in Review

Furious 7

Somehow a dumb movie about street racers stealing DVD players fourteen years ago got six sequels. Somehow that seventh sequel is on its way to grossing a billion dollars at the box office. Somehow I ended up being all about these movies. Life’s a big, dumb, goofy mess. At least it’s fun.

Furious 7 basically picks up where Fast and Furious 6 left off, with Deckard Shaw (Jason Statham) killing Han (Sung Kang) in Tokyo as revenge for what happened to Deckard’s brother. This upsets Dom (Vin Diesel), who gathers the rest of the family to avenge Han and ends up setting them on a globe-trotting quest that seems unrelated but it all makes sense at the time. The family, in case you haven’t been paying attention, includes the amnesiac Letty (Michelle Rodriguez), Dom’s bromantic life-partner Brian (Paul Walker), Dom’s sister and Brian’s wife Mia (the increasingly forgotten Jordana Brewster), the tech guy Tej (Ludacris), and joker Roman (Tyrese Gibson). Also, Hobbs (Dwayne Johnson) is back for some great, horrible one liners at the beginning and end of the movie. I typed all those names from memory.

At this point our heroes’ criminal pasts are completely behind them… Along with any concern for their mortality. This lets Furious 7 feel more like a James Bond or Mission Impossible movie than ever before, which is kind of unfortunate for those franchises which both have sequels due out this year. But it’s awesome for this movie, which embraces vehicular warfare completely and includes some of the most ridiculous stunts I’ve ever seen. Cars dodge missiles, fall out of airplanes, and spectacularly fly between skyscrapers and it’s all awesome.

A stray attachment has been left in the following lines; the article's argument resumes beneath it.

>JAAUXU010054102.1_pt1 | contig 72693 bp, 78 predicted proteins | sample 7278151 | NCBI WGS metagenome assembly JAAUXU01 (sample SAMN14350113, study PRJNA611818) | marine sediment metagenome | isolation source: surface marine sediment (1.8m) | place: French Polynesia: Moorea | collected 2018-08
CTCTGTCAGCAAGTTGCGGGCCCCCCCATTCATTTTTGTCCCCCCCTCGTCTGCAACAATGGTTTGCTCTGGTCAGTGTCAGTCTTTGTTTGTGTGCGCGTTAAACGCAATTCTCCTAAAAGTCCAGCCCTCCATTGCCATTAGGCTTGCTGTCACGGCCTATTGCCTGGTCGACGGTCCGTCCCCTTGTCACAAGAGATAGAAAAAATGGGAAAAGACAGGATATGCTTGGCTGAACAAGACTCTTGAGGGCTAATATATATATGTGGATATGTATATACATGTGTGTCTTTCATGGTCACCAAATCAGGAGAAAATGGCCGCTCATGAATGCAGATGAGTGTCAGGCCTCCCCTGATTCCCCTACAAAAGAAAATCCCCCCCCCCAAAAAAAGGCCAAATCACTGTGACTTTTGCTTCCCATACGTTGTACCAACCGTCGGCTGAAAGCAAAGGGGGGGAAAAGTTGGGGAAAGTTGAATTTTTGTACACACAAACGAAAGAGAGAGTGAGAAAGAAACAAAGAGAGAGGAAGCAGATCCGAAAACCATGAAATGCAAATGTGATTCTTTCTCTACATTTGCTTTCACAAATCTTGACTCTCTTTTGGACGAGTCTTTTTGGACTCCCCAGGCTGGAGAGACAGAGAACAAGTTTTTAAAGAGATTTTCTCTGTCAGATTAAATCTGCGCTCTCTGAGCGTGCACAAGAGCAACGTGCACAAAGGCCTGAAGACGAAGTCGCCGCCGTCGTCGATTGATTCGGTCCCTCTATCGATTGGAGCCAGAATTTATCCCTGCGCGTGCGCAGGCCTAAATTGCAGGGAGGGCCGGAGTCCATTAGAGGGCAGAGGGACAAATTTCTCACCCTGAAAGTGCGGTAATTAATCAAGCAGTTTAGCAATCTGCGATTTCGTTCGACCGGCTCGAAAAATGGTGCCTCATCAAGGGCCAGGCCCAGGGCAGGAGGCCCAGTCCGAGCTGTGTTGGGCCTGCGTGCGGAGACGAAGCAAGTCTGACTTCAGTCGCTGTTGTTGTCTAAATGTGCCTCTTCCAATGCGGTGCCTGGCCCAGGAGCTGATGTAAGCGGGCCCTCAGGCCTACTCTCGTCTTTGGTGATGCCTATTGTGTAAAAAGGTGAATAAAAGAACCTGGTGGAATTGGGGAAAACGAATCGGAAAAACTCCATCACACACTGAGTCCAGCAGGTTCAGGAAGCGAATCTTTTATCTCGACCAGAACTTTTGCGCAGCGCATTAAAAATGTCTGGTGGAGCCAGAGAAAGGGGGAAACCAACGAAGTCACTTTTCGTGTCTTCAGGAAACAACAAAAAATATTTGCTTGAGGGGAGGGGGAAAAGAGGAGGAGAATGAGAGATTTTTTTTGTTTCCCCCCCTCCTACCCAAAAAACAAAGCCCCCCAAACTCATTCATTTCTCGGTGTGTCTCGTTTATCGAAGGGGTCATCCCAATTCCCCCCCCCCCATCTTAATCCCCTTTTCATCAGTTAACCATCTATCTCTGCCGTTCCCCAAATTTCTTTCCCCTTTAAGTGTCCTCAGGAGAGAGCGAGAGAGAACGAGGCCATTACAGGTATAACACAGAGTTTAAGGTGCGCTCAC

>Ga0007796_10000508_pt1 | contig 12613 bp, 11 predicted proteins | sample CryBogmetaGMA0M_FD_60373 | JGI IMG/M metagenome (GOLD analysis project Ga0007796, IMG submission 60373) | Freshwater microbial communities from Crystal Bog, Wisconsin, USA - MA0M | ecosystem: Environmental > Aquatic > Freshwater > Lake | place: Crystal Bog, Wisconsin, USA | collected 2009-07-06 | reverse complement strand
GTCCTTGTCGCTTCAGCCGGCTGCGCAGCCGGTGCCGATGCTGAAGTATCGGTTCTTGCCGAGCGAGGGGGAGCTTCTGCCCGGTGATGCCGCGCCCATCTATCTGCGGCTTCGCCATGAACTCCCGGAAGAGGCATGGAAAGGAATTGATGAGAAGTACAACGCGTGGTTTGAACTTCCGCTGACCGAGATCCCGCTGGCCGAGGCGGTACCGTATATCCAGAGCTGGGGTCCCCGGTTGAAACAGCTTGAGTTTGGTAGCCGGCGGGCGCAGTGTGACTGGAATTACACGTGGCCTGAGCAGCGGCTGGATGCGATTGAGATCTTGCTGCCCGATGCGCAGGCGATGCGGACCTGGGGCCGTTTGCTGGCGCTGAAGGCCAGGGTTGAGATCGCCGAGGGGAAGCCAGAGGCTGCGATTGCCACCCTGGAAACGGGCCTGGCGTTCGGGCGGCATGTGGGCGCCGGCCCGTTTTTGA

An observation I’ve read a few other people make is that Fast and Furious movies celebrate and enjoy dumb, over-the-top action in a way that a lot of similar movies, like the ones made by Michael Bay, do not. That’s a dark reading, one that suggests that Michael Bay doesn’t love what he does and is motivated entirely by greed, which I don’t think is the case. I just think Michael Bay’s a mean person who laughs at other people’s misfortune. Conversely, I think director James Wan really wanted to make a movie as fun as the ones that preceded it and that the cast of the Fast and Furious movies genuinely enjoy working with each other.

After Paul Walker died in a crash in 2013 and it was announced that the production of Furious 7 would resume, there was one question every was asking: what will they do with Brian? Walker had not finished filming his role, and since this movie was meant to be the start of a new trilogy of Fast and Furious movies, it seemed unlikely they had anything prepared to make him go away. The team reassured us that they would tastefully retire the character, but this series doesn’t tastefully do anything. Or at least, that’s what I thought until I saw the end of this movie. The last few minutes don’t tonally make sense with the plot, but sure does work as a fond farewell to a real person who really isn’t here anymore. So additional props to you, Furious 7.

Looking back over my review of Fast Five and Fast and Furious 6, I’m surprised I gave both movies a three-and-a-half star rating. That seems low for movies that ranked among my 10 favorites for the whole years they came out. I guess the big difference between me now and me then is that I am at this point free of any shame in enjoying this franchise. I still think Fast Five is my favorite, but I think this new one is a close second. It’s pretty great. But when you live your life one quarter mile at a time, that can seem like quite the distance.